Wednesday, June 13, 2012


I've been trying for most of a week to figure out another blog post, but inspiration just hasn't been striking very much.  Though that should largely be seen as a good thing, as it's when things get extra difficult that I start thinking about things that are likely to snowball into an idea for a full post.  And by way of update, I'm still keeping up with going to the gym - met with my personal trainer again today, in fact - and yesterday I went to the grocery store for another few things, mostly some fresh produce.  And my forum is being pleasantly active recently too, so I've got nothing to complain about.  But I've noticed a bit of a theme going on in my thought patterns lately: the idea of acceptance, both in the broad sense and the narrow sense.

I've been very slowly reading through a book for the past few months that my mom gave me, wanting to know my opinion of it.  I've not been reading it very fast though because I very rarely remember that it exists when it's a good time for me to read something.  But it's a book meant for high-functioning people on the autism spectrum and explains how the strengths of being on the spectrum can be used to overcome the particular challenges of it.  I'm not far enough into it to be sure what I think of the whole book yet, but the chapter I just finished was on emotions.  The part that stuck out to me most is that there's a tendency for people on the spectrum to have 'all or nothing' emotional states and a difficulty in regulating them.  This can obviously be problematic, but I loved that the book also pointed out that there's the advantage that if the intense emotion happens to be a good one then it's actually a positive thing - someone on the spectrum who is feeling happy is probably feeling a lot happier than someone who isn't.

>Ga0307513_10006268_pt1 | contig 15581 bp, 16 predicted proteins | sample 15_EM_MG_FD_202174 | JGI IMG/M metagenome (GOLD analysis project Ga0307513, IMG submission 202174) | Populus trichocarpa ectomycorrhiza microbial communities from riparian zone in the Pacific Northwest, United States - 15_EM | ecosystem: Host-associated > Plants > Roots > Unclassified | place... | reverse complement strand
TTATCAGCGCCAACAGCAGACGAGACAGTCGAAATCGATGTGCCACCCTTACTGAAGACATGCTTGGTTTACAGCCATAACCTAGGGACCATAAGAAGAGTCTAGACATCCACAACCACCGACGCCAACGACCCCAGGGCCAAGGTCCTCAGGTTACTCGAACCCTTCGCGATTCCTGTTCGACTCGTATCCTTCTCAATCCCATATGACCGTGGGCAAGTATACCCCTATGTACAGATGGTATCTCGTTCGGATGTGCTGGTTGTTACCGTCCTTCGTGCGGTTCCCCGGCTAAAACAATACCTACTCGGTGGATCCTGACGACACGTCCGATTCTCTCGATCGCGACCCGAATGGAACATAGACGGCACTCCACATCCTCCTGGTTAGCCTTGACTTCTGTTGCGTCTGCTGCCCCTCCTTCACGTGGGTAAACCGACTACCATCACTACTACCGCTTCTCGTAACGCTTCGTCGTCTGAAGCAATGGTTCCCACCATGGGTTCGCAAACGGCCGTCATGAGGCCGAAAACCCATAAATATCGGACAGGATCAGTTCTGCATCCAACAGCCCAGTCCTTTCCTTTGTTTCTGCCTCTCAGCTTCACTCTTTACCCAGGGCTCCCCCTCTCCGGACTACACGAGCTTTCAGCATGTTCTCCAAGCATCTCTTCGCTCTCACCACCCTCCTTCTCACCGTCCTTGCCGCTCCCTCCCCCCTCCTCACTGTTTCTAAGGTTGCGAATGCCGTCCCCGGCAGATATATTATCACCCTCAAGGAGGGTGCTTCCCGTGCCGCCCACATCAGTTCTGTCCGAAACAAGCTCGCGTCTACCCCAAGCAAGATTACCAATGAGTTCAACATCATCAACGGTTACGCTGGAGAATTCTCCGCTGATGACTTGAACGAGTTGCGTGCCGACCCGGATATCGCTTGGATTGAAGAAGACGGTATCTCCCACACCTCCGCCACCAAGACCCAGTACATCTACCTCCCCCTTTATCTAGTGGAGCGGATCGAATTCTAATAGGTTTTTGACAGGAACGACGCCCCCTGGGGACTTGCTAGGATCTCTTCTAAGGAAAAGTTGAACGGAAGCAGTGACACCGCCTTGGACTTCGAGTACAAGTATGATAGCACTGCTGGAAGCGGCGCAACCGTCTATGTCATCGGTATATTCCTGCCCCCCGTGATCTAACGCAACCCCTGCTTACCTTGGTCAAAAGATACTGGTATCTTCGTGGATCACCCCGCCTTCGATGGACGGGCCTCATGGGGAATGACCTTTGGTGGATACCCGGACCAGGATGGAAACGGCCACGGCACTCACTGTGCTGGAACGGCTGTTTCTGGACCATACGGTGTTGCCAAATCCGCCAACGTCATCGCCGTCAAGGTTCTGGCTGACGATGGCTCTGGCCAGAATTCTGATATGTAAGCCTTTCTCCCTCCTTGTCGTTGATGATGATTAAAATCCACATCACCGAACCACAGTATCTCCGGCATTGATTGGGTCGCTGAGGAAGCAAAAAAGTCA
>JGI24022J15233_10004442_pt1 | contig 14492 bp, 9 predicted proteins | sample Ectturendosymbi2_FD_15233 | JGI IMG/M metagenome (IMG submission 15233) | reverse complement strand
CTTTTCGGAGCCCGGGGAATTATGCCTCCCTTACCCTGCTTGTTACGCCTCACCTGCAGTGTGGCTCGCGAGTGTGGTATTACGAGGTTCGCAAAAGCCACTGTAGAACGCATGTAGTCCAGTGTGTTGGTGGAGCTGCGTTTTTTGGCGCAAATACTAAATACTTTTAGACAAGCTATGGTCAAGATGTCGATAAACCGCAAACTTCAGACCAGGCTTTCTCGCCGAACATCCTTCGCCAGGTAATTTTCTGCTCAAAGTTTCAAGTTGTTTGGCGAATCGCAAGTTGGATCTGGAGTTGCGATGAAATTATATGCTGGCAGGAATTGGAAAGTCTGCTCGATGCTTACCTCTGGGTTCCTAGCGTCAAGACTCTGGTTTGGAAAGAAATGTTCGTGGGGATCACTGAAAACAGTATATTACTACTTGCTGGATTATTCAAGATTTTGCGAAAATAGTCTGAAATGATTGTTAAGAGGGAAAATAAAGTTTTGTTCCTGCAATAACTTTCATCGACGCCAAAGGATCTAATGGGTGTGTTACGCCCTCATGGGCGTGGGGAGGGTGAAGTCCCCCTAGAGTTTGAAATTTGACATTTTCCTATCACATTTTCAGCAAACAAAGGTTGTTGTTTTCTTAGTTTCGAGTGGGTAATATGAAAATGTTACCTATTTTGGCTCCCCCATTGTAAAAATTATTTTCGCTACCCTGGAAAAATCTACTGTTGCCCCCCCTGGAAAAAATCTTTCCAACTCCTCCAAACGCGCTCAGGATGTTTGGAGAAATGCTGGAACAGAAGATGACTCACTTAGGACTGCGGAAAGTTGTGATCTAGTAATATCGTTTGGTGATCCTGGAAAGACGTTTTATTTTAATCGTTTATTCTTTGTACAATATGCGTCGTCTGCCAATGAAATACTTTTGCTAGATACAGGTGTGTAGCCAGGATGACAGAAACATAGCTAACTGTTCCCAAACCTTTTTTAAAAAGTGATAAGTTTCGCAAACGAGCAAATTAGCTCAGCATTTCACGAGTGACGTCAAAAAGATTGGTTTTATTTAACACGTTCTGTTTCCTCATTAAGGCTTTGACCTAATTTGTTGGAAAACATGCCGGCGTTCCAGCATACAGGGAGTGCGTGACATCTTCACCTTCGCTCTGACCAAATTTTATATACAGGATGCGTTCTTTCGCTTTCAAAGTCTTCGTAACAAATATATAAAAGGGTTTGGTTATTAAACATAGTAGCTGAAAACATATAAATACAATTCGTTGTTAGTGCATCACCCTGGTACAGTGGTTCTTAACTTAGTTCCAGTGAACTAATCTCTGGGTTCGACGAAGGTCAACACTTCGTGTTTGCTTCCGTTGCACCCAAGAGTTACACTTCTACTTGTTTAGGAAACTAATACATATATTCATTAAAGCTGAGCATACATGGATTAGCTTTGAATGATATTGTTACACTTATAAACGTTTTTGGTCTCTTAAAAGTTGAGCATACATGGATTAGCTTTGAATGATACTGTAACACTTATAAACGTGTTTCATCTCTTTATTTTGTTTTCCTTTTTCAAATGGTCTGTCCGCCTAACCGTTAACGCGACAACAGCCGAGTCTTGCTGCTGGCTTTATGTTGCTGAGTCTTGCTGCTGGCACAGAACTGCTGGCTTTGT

But unregulated, intense emotions are more trouble than they're worth.  And there's two things that solve that problem.  The first is to simply learn a lot about emotions: this is what 'angry' feels like, this is what causes it, and this is what you should do when you're angry.  But I think that the second thing is to learn acceptance.  While learning about emotions helped me to regulate them, acceptance has been key to curing most of my emotional states that become problematic due to other people.